Microarray results identified that Rabgap1 was the only gene that was changed in all the tissues analyzed

    As someone who has done a lot of array and RNA-Seq work in knockout tissue, that sounds like total nonsense. They don't show the full microarray dataset.

    I could go on and on, but the bottom line is that at least one attempt is a long way from a slam-dunk replication failure, and the quality of their attempt certainly doesn't match up to Amgens bravado on this.

  • MoBio says:

    @Dave

    The GPR21 results certainly are new and agree have not been 'self corrected in the literature'. Looking at where the original targeting construct was and how they revised it with the TALEN explains why Rabgap1 would be deleted as well in the original papers (one of which was by Amgen).

    I tend to believe the main finding of the GPR21 paper that the original finding was incorrect in that it implicated GPR21 as being important for the metabolic phenotype observed.

    As they mention it still begs the question as to what GPR21 might do. As someone who studies GPCRs I found this paper quite useful and reasonably informative.

    Remember though Amgen is correcting Amgen here.

  • drugmonkey says:

    lemme get this straight. original paper claims to knock out gene 1, attributes the phenotype to that. turns out, they knocked out at least two genes. and to add the frosting, MoBio claims a close examination of the original targeting construct could have been picked up in the first place as a problem.

    THIS. IS. NOT. A. FAILURE. TO. REPLICATE!!!!!!!!!!!!!!!!!!!!!!!!!!!!!!!!!!!!!!!!!!!

  • MoBio says:

    Yes, 'not a failure to replicate'

  • Busy says:

    "a company trying to skim the very latest and greatest results for intellectual property and drug development purposes is not reflective of how science works. "

    I'm not sure what this has to do with replicability. If anything it seems they would be more interested in obtaining a positive result. Care to elaborate?

  • Dave says:

    Right. This is correcting a mistake, if true. I still wont be convinced until they can demonstrate that rabgap1 KO mice display the same phenotype as the original GPR21 papers. That would actually be replication....oddly.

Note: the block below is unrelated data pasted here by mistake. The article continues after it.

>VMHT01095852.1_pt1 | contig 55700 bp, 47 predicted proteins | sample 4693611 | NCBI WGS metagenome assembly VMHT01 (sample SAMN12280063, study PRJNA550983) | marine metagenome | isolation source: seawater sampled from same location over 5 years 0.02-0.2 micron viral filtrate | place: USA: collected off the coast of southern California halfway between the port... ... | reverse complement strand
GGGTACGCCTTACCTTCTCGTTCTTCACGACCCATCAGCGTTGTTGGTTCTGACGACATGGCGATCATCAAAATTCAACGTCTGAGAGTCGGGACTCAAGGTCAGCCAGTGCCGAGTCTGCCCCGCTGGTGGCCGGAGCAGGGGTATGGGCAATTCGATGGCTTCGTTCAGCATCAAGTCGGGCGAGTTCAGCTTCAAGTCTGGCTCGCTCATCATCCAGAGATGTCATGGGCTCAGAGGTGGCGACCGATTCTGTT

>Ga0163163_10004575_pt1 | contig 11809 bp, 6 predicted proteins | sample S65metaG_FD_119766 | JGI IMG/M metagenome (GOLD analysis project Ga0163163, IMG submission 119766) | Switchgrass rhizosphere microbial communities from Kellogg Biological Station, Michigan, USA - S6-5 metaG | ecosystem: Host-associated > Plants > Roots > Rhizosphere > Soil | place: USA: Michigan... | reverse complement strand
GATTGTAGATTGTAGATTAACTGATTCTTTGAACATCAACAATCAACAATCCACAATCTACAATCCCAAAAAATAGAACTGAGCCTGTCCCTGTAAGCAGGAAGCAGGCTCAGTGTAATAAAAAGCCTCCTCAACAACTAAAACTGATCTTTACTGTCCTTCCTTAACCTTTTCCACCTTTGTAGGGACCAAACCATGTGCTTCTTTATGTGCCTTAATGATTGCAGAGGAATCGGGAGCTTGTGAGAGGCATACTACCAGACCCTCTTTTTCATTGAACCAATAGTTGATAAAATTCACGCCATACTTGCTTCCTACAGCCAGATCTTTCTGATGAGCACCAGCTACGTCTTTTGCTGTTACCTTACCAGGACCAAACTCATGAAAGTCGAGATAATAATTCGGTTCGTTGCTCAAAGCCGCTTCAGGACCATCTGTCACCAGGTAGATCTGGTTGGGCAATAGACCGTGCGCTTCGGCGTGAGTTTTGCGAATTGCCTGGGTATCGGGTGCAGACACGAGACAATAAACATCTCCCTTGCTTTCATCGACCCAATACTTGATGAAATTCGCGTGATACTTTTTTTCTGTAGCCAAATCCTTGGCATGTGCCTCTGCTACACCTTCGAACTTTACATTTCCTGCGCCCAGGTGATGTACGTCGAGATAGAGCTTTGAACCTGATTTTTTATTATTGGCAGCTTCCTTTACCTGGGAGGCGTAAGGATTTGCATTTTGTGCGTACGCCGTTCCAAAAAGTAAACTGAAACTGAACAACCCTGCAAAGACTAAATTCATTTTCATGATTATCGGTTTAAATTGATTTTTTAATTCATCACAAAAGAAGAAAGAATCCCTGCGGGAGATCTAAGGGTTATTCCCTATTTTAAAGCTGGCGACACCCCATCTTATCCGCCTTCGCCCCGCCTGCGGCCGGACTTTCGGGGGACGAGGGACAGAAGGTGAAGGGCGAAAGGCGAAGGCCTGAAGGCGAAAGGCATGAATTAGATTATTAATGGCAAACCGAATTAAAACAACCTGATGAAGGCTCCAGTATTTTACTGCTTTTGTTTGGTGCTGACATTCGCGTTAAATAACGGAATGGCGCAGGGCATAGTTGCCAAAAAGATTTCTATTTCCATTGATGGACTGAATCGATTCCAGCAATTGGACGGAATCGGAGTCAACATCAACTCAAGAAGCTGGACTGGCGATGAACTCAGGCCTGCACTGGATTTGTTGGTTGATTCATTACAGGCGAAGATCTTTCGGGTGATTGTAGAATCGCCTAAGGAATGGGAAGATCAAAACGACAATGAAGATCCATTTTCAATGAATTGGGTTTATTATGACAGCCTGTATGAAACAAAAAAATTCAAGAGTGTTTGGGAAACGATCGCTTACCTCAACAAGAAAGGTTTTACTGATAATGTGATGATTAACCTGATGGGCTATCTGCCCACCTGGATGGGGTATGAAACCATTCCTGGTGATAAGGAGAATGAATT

• Penfold says:

    You noticed the first 'replication' of the three involved giving a drug to rats, whereas the original study was in mice (including a transgenic disease model), right? And the assays were different. Different species is not replication (although it does seem that original effects may be doubtful from other , better replication studies)
    It is true that many results are not as broadly generalizable as we hope or state in our papers. But doesn't mean that 90% of the literature is flag out wrong as their original letter insinuates

  • uchicagoalum says:

    "I'm not sure what this has to do with replicability. If anything it seems they would be more interested in obtaining a positive result. Care to elaborate?"
    -I think he means that, because the results are new and flashy, that one shouldn't be surprised if they don't replicate at the rate for less novel lines of inquiry. If they did a series of replication studies on, say JBC papers, I wouldn't be surprised if they had a much better replicability score.

    OOOH, can replicability score replace JIF, please?

  • drugmonkey says:

    Absolutely Penfold. I have long suspected many of these alleged replication failures claimed by Amgen are of the lack-of-generalization variety. A drug company of course wishes they can take a single hot basic science result and turn that into a human medication. The fact this doesn't work out is not a failure of the original paper to replicate. And ffs the overblown translational claims of your typical Glam authors doesn't change this reality.

  • Point of information:

    The Nature news story states:

    "In 2012, Amgen researchers made headlines when they declared that they had been unable to reproduce the findings in 47 of 53 'landmark' cancer papers. Those papers were never identified — partly because of confidentiality concerns — and there are no plans to release details now either, says Kamb, who was not involved with that publication."